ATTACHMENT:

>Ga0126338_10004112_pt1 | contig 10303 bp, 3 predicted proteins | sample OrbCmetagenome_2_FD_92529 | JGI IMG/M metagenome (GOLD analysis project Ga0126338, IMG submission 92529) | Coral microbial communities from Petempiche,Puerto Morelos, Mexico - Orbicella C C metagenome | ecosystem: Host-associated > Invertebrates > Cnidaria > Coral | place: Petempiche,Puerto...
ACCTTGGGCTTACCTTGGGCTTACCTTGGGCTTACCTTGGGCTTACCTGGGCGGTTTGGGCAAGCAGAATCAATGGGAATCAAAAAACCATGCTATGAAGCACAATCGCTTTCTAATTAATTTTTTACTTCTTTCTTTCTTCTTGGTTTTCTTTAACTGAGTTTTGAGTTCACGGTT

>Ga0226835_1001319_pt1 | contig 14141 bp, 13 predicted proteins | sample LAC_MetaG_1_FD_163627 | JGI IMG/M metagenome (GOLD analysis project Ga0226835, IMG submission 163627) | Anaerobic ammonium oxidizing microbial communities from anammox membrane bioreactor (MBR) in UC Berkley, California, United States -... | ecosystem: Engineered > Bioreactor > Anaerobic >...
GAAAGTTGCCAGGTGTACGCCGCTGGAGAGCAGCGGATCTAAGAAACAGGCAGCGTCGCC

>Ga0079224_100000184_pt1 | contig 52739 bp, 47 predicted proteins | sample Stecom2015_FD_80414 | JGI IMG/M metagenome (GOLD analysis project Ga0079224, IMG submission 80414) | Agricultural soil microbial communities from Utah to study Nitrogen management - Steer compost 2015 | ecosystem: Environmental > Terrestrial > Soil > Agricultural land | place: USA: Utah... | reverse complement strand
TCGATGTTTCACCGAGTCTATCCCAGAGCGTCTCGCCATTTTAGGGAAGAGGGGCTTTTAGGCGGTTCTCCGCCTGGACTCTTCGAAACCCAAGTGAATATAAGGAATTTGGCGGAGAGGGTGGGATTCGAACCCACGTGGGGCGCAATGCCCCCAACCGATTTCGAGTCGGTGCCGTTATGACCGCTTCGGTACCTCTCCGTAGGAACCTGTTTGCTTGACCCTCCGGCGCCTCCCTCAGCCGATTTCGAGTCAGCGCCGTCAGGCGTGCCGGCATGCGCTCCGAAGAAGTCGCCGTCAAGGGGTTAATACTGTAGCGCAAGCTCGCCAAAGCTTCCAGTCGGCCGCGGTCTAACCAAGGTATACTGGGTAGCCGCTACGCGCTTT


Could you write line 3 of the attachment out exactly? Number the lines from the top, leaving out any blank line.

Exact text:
>Ga0226835_1001319_pt1 | contig 14141 bp, 13 predicted proteins | sample LAC_MetaG_1_FD_163627 | JGI IMG/M metagenome (GOLD analysis project Ga0226835, IMG submission 163627) | Anaerobic ammonium oxidizing microbial communities from anammox membrane bioreactor (MBR) in UC Berkley, California, United States -... | ecosystem: Engineered > Bioreactor > Anaerobic >...